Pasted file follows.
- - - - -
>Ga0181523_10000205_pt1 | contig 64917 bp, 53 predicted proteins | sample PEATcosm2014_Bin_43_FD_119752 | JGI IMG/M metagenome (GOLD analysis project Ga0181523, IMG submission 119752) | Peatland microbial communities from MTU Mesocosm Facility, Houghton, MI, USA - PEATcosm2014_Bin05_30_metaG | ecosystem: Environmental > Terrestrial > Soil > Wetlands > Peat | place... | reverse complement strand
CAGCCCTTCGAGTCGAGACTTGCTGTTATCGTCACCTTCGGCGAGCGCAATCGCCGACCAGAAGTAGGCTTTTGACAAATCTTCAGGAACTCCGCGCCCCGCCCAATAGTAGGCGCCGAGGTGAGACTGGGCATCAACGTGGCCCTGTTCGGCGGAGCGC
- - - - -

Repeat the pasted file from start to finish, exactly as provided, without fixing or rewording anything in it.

>Ga0181523_10000205_pt1 | contig 64917 bp, 53 predicted proteins | sample PEATcosm2014_Bin_43_FD_119752 | JGI IMG/M metagenome (GOLD analysis project Ga0181523, IMG submission 119752) | Peatland microbial communities from MTU Mesocosm Facility, Houghton, MI, USA - PEATcosm2014_Bin05_30_metaG | ecosystem: Environmental > Terrestrial > Soil > Wetlands > Peat | place... | reverse complement strand
CAGCCCTTCGAGTCGAGACTTGCTGTTATCGTCACCTTCGGCGAGCGCAATCGCCGACCAGAAGTAGGCTTTTGACAAATCTTCAGGAACTCCGCGCCCCGCCCAATAGTAGGCGCCGAGGTGAGACTGGGCATCAACGTGGCCCTGTTCGGCGGAGCGC